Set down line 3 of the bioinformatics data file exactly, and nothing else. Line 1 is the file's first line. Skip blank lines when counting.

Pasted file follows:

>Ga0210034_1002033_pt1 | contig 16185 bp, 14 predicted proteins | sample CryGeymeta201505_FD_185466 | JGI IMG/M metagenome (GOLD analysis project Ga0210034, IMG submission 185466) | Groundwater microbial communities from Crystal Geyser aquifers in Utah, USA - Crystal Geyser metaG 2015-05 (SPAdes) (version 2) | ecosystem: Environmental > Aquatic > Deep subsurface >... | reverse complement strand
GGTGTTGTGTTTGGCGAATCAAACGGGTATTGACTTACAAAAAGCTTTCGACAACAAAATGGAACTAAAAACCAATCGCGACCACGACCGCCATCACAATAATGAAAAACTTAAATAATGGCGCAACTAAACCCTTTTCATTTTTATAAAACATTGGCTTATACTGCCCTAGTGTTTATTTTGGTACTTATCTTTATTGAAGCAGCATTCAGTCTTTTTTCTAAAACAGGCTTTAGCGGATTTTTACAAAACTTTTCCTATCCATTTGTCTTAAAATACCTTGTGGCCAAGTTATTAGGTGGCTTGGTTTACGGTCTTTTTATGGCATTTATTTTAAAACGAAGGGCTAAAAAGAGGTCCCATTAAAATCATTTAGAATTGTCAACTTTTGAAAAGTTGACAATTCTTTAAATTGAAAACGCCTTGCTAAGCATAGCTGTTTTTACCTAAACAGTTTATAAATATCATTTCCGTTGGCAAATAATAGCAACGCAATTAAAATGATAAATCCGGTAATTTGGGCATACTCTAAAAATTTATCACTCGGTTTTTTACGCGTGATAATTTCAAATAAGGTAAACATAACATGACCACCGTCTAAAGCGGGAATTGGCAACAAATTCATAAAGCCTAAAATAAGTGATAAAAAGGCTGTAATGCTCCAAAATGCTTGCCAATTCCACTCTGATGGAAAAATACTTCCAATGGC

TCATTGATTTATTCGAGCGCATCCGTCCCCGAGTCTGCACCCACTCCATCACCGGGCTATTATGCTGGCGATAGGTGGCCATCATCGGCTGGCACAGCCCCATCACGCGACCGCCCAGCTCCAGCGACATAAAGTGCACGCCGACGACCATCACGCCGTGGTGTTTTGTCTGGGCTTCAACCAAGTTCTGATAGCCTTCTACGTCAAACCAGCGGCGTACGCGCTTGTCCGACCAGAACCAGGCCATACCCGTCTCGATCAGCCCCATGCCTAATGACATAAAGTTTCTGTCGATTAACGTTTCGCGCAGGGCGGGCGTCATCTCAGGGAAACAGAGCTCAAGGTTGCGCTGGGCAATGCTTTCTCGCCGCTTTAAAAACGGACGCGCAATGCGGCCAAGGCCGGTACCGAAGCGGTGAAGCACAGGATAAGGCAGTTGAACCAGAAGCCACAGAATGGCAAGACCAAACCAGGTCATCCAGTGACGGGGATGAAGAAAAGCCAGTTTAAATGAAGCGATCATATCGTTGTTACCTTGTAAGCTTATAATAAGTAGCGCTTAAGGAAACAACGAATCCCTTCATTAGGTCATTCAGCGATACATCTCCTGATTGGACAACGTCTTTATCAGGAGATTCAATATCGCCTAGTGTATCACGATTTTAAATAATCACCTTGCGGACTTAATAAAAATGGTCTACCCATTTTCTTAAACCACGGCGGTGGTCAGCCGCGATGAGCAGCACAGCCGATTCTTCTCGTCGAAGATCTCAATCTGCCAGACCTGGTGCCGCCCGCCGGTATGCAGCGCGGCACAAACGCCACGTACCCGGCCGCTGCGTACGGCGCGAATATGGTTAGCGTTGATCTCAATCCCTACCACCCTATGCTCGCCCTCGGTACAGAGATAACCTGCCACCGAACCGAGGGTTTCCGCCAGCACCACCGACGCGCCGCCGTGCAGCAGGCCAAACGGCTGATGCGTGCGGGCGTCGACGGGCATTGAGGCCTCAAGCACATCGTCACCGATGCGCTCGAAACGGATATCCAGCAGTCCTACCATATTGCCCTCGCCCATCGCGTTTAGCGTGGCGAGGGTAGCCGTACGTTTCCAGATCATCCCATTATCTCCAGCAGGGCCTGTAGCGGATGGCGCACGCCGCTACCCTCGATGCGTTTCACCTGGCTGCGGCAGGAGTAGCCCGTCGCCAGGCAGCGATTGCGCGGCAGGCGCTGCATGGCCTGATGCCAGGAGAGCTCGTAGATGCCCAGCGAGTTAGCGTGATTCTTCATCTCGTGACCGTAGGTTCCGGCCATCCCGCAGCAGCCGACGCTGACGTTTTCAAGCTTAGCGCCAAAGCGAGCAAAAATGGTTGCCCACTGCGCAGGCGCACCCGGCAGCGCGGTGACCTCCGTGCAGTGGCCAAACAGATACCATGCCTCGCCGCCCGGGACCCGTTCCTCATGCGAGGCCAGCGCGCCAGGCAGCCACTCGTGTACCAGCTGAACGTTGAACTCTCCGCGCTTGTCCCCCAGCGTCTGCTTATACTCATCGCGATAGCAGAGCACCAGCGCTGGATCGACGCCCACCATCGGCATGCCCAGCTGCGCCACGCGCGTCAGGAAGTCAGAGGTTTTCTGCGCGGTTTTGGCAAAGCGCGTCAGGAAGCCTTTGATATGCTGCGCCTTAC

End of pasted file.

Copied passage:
TCATTGATTTATTCGAGCGCATCCGTCCCCGAGTCTGCACCCACTCCATCACCGGGCTATTATGCTGGCGATAGGTGGCCATCATCGGCTGGCACAGCCCCATCACGCGACCGCCCAGCTCCAGCGACATAAAGTGCACGCCGACGACCATCACGCCGTGGTGTTTTGTCTGGGCTTCAACCAAGTTCTGATAGCCTTCTACGTCAAACCAGCGGCGTACGCGCTTGTCCGACCAGAACCAGGCCATACCCGTCTCGATCAGCCCCATGCCTAATGACATAAAGTTTCTGTCGATTAACGTTTCGCGCAGGGCGGGCGTCATCTCAGGGAAACAGAGCTCAAGGTTGCGCTGGGCAATGCTTTCTCGCCGCTTTAAAAACGGACGCGCAATGCGGCCAAGGCCGGTACCGAAGCGGTGAAGCACAGGATAAGGCAGTTGAACCAGAAGCCACAGAATGGCAAGACCAAACCAGGTCATCCAGTGACGGGGATGAAGAAAAGCCAGTTTAAATGAAGCGATCATATCGTTGTTACCTTGTAAGCTTATAATAAGTAGCGCTTAAGGAAACAACGAATCCCTTCATTAGGTCATTCAGCGATACATCTCCTGATTGGACAACGTCTTTATCAGGAGATTCAATATCGCCTAGTGTATCACGATTTTAAATAATCACCTTGCGGACTTAATAAAAATGGTCTACCCATTTTCTTAAACCACGGCGGTGGTCAGCCGCGATGAGCAGCACAGCCGATTCTTCTCGTCGAAGATCTCAATCTGCCAGACCTGGTGCCGCCCGCCGGTATGCAGCGCGGCACAAACGCCACGTACCCGGCCGCTGCGTACGGCGCGAATATGGTTAGCGTTGATCTCAATCCCTACCACCCTATGCTCGCCCTCGGTACAGAGATAACCTGCCACCGAACCGAGGGTTTCCGCCAGCACCACCGACGCGCCGCCGTGCAGCAGGCCAAACGGCTGATGCGTGCGGGCGTCGACGGGCATTGAGGCCTCAAGCACATCGTCACCGATGCGCTCGAAACGGATATCCAGCAGTCCTACCATATTGCCCTCGCCCATCGCGTTTAGCGTGGCGAGGGTAGCCGTACGTTTCCAGATCATCCCATTATCTCCAGCAGGGCCTGTAGCGGATGGCGCACGCCGCTACCCTCGATGCGTTTCACCTGGCTGCGGCAGGAGTAGCCCGTCGCCAGGCAGCGATTGCGCGGCAGGCGCTGCATGGCCTGATGCCAGGAGAGCTCGTAGATGCCCAGCGAGTTAGCGTGATTCTTCATCTCGTGACCGTAGGTTCCGGCCATCCCGCAGCAGCCGACGCTGACGTTTTCAAGCTTAGCGCCAAAGCGAGCAAAAATGGTTGCCCACTGCGCAGGCGCACCCGGCAGCGCGGTGACCTCCGTGCAGTGGCCAAACAGATACCATGCCTCGCCGCCCGGGACCCGTTCCTCATGCGAGGCCAGCGCGCCAGGCAGCCACTCGTGTACCAGCTGAACGTTGAACTCTCCGCGCTTGTCCCCCAGCGTCTGCTTATACTCATCGCGATAGCAGAGCACCAGCGCTGGATCGACGCCCACCATCGGCATGCCCAGCTGCGCCACGCGCGTCAGGAAGTCAGAGGTTTTCTGCGCGGTTTTGGCAAAGCGCGTCAGGAAGCCTTTGATATGCTGCGCCTTAC